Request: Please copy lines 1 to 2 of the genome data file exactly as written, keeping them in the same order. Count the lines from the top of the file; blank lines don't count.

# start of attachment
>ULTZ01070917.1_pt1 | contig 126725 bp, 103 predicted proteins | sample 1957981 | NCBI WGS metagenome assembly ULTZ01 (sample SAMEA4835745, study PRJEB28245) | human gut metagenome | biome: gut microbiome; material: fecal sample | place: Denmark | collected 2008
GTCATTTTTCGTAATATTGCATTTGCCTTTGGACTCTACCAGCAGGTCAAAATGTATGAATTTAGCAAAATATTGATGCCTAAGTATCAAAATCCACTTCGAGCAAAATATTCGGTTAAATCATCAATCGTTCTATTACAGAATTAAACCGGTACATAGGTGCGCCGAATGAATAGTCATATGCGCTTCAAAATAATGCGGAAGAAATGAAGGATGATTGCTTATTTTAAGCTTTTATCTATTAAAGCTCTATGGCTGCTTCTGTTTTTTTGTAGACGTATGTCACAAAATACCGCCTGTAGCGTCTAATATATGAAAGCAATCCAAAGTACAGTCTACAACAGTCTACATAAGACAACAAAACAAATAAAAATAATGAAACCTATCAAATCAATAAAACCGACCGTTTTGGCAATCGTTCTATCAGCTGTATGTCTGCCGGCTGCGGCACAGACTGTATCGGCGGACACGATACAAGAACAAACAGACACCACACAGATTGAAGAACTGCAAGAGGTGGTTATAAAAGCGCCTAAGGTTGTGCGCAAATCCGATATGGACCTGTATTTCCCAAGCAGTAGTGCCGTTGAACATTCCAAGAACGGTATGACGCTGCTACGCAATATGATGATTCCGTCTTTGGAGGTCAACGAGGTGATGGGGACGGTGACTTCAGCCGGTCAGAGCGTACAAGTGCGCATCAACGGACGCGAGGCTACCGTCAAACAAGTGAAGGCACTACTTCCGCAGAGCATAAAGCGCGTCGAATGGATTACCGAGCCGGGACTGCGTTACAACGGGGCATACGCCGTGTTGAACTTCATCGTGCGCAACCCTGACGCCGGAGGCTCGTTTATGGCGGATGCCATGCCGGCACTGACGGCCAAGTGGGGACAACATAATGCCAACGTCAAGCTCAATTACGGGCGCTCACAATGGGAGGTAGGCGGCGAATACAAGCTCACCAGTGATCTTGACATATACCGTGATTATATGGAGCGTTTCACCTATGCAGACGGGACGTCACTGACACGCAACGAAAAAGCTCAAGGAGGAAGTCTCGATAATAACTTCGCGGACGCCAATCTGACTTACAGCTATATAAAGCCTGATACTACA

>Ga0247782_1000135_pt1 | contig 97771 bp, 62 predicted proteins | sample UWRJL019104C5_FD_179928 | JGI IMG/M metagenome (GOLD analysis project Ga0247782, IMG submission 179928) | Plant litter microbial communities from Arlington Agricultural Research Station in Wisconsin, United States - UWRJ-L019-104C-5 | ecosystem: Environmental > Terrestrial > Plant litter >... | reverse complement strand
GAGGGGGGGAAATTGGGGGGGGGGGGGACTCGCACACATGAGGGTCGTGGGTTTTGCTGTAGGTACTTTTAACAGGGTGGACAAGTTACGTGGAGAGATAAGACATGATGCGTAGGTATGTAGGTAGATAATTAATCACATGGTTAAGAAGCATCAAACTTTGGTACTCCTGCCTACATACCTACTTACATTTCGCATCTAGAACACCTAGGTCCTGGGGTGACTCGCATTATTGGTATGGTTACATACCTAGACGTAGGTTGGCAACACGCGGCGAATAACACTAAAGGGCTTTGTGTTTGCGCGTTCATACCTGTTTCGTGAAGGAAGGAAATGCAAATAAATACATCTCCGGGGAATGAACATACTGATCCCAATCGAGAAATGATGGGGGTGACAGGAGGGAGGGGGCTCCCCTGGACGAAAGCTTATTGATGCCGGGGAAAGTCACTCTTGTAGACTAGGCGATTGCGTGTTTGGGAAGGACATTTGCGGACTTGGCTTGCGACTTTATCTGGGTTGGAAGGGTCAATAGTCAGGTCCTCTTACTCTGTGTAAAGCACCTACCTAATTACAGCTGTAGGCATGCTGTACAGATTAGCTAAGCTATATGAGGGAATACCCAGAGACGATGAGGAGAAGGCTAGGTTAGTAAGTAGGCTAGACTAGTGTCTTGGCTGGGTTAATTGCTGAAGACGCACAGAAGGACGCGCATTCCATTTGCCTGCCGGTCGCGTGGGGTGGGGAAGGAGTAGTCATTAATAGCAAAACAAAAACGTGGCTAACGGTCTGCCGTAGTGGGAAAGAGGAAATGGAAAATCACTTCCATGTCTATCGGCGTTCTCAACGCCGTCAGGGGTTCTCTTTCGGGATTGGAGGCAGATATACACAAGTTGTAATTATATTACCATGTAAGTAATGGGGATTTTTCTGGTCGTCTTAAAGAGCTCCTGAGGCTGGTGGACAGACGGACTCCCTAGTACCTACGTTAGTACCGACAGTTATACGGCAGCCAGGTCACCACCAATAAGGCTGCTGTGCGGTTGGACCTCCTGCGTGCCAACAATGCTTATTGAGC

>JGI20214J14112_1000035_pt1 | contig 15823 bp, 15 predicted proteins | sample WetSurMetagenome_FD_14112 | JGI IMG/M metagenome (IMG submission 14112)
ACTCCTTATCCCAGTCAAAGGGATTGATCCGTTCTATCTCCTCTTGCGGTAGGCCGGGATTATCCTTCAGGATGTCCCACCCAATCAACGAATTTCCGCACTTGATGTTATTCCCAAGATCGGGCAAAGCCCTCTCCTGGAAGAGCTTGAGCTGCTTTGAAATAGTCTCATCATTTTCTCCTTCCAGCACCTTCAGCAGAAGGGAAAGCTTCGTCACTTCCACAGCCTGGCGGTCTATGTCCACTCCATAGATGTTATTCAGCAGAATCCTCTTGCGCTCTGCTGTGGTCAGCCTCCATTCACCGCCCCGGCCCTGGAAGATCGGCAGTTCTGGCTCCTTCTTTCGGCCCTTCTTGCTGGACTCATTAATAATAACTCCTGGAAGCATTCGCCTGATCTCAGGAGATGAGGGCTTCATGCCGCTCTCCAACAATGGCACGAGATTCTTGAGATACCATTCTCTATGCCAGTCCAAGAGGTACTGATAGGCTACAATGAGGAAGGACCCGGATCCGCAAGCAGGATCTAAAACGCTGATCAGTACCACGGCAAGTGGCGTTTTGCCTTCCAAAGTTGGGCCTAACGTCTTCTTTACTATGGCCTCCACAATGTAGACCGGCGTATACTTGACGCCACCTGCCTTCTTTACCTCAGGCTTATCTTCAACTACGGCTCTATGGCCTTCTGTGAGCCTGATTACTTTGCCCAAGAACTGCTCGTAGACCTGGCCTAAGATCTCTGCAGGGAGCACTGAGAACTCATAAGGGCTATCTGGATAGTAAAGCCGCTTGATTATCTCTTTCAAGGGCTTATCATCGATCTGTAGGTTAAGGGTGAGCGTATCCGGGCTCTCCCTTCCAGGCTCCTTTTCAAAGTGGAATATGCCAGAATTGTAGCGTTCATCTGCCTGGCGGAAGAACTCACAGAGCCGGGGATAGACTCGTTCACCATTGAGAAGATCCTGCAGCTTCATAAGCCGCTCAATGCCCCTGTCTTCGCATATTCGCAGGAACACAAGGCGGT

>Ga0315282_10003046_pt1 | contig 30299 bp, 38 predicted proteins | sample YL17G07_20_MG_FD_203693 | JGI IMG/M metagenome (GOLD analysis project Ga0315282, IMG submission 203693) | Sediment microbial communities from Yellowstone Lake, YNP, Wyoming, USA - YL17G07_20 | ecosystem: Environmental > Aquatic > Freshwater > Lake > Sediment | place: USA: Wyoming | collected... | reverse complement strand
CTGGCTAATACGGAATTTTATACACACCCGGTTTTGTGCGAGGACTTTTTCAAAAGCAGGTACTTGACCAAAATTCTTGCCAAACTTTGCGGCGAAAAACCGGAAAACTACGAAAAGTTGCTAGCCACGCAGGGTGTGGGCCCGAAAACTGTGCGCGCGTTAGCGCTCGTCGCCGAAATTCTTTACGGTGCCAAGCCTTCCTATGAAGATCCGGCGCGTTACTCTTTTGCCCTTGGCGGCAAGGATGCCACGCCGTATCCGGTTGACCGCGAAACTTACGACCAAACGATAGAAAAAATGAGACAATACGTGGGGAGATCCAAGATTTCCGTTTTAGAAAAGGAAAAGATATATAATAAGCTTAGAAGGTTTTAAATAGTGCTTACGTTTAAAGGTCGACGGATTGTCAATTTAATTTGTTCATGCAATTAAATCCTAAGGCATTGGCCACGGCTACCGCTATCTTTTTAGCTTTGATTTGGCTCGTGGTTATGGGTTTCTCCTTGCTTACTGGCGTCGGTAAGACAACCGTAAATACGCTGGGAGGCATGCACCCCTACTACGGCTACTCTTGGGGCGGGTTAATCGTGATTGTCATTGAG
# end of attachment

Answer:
>ULTZ01070917.1_pt1 | contig 126725 bp, 103 predicted proteins | sample 1957981 | NCBI WGS metagenome assembly ULTZ01 (sample SAMEA4835745, study PRJEB28245) | human gut metagenome | biome: gut microbiome; material: fecal sample | place: Denmark | collected 2008
GTCATTTTTCGTAATATTGCATTTGCCTTTGGACTCTACCAGCAGGTCAAAATGTATGAATTTAGCAAAATATTGATGCCTAAGTATCAAAATCCACTTCGAGCAAAATATTCGGTTAAATCATCAATCGTTCTATTACAGAATTAAACCGGTACATAGGTGCGCCGAATGAATAGTCATATGCGCTTCAAAATAATGCGGAAGAAATGAAGGATGATTGCTTATTTTAAGCTTTTATCTATTAAAGCTCTATGGCTGCTTCTGTTTTTTTGTAGACGTATGTCACAAAATACCGCCTGTAGCGTCTAATATATGAAAGCAATCCAAAGTACAGTCTACAACAGTCTACATAAGACAACAAAACAAATAAAAATAATGAAACCTATCAAATCAATAAAACCGACCGTTTTGGCAATCGTTCTATCAGCTGTATGTCTGCCGGCTGCGGCACAGACTGTATCGGCGGACACGATACAAGAACAAACAGACACCACACAGATTGAAGAACTGCAAGAGGTGGTTATAAAAGCGCCTAAGGTTGTGCGCAAATCCGATATGGACCTGTATTTCCCAAGCAGTAGTGCCGTTGAACATTCCAAGAACGGTATGACGCTGCTACGCAATATGATGATTCCGTCTTTGGAGGTCAACGAGGTGATGGGGACGGTGACTTCAGCCGGTCAGAGCGTACAAGTGCGCATCAACGGACGCGAGGCTACCGTCAAACAAGTGAAGGCACTACTTCCGCAGAGCATAAAGCGCGTCGAATGGATTACCGAGCCGGGACTGCGTTACAACGGGGCATACGCCGTGTTGAACTTCATCGTGCGCAACCCTGACGCCGGAGGCTCGTTTATGGCGGATGCCATGCCGGCACTGACGGCCAAGTGGGGACAACATAATGCCAACGTCAAGCTCAATTACGGGCGCTCACAATGGGAGGTAGGCGGCGAATACAAGCTCACCAGTGATCTTGACATATACCGTGATTATATGGAGCGTTTCACCTATGCAGACGGGACGTCACTGACACGCAACGAAAAAGCTCAAGGAGGAAGTCTCGATAATAACTTCGCGGACGCCAATCTGACTTACAGCTATATAAAGCCTGATACTACA